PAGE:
“Our young people can struggle to communicate how they feel.  Music helps them communicate their feelings without them even realising it.  Music is reflective of them.  This activity creates a new interest, a place where they can release their emotions” Bee Allport, Manager Sedbergh Drive Respite Home


Bronze Arts Awards

We supported 18 young people to gain a Bronze Arts Award.  Due to the transient nature of Looked After Children, we re-designed the paperwork in order to make them easier to gain and so that they could be achieved in a shorter space of time.  We discovered that a barrier to achievement was the actual writing part.  Many of the young people we worked with had difficulties with writing and spelling.  As soon as we mentioned paperwork we could see them shut down, so, we became the ghost writers for them and all they had to do was talk creatively. Using this method meant that young people got one-to-one attention and had fun with paperwork.


Show and Tells

Celebration of the work of the young people was through very informal show and tells.  We quickly understood that by mentioning the word “performance” many young people became anxious and wanted to leave the group.  We designed the show and tells to run like a session so that young people knew exactly what to expect and not be faced with any surprises.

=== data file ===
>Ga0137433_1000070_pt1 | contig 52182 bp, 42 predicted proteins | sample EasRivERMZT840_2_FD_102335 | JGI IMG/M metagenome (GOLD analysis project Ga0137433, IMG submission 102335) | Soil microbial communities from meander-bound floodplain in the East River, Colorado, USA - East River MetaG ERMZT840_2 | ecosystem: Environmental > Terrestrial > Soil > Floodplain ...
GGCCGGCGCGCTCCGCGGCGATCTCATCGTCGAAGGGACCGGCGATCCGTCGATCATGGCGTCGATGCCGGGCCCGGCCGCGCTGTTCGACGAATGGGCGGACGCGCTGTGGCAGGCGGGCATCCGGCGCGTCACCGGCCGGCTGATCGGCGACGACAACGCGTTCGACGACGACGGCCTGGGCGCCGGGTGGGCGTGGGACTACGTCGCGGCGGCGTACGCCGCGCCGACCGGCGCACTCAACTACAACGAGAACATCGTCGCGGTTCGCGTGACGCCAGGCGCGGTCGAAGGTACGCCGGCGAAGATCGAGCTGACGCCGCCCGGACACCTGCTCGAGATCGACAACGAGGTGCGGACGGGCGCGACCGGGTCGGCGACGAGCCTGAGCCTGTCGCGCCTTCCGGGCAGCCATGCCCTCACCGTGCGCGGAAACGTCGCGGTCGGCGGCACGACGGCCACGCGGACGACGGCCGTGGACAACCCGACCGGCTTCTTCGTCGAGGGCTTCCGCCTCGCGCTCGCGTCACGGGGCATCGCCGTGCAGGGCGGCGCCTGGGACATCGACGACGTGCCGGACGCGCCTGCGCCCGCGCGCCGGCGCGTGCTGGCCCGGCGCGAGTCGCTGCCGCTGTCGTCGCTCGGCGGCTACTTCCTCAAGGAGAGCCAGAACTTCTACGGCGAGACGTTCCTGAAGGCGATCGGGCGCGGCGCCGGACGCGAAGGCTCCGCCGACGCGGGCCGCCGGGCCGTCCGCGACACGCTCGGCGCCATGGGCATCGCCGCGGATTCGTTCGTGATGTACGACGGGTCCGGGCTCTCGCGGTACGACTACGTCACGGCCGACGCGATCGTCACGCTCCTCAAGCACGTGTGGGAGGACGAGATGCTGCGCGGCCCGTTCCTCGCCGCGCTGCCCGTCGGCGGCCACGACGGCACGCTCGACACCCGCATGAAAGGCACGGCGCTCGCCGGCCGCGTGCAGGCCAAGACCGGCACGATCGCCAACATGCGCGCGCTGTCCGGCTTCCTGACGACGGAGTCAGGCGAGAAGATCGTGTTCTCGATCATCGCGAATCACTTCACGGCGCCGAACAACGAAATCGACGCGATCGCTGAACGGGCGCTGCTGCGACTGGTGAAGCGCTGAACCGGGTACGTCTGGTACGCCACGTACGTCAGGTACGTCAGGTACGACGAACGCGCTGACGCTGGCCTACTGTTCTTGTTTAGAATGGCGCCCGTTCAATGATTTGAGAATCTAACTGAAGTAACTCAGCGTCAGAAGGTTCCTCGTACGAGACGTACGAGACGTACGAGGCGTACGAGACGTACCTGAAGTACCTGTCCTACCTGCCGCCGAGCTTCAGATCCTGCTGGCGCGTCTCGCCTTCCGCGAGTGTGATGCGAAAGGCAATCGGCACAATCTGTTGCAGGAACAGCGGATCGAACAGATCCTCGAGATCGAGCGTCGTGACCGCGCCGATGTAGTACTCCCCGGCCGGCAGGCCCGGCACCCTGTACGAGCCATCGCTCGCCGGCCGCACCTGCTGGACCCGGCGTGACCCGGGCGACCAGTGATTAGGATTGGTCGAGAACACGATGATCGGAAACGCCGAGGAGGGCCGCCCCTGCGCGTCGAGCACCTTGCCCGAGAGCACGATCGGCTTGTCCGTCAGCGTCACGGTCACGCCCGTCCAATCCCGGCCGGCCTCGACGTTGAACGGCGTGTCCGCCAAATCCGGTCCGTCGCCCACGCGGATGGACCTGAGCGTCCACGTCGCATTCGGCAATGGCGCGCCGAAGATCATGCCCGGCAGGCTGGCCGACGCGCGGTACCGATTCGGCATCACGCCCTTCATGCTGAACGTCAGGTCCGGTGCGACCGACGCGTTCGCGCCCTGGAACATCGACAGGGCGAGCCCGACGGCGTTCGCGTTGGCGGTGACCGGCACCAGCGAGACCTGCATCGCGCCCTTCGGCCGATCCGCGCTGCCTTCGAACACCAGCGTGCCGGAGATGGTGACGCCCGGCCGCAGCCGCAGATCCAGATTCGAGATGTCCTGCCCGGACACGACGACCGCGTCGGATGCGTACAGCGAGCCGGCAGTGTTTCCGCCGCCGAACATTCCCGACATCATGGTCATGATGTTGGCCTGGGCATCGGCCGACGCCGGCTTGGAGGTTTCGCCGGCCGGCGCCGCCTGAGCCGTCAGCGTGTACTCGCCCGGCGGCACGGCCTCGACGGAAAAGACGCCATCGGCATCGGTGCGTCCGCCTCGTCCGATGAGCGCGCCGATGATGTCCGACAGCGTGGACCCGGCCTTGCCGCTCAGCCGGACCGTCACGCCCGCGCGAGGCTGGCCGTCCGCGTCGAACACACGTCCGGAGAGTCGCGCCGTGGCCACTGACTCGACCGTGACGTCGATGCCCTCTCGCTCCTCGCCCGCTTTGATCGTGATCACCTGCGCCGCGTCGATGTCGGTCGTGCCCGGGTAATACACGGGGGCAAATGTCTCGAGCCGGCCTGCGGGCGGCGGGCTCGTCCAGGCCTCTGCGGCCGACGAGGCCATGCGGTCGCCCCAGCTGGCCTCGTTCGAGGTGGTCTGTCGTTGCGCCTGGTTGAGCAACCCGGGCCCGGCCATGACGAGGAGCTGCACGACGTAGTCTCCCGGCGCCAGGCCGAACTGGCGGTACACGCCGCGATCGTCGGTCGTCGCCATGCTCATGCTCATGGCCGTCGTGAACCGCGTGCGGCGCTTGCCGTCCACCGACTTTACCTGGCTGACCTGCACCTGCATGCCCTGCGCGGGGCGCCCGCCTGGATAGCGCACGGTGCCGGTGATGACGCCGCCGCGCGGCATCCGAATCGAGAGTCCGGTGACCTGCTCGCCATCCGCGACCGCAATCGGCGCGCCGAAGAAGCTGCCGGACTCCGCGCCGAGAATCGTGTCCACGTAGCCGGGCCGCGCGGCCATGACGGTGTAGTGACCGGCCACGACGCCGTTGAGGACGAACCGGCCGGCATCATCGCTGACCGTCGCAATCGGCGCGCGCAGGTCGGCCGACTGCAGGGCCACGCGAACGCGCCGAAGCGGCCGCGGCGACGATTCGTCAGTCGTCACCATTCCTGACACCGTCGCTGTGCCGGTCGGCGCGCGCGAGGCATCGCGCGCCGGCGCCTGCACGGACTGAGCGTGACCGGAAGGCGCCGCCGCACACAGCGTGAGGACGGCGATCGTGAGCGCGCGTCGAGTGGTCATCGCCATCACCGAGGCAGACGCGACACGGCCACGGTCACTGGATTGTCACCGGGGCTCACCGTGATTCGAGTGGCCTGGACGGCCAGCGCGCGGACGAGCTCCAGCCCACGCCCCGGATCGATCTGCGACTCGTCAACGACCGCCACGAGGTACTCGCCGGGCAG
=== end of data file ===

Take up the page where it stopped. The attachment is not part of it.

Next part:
Although we have methods that work and have designed session content to meet the needs of young people, none of this would matter if it weren’t for our incredible partnership with Children’s Services.  They absolutely believe in our music activity and see it is an important addition to the work that they do with Looked After Children.  For the past six years they have committed to all our projects, providing in-kind support by way of Key Workers at every session, a venue, driving young people to our sessions and taking them home, providing juice and biscuits and being open to accommodating all the session dates that we give them.  We have a very effective partnership model between Children’s Services and us (The Boom Dang Foundation) – without one, no project would exist.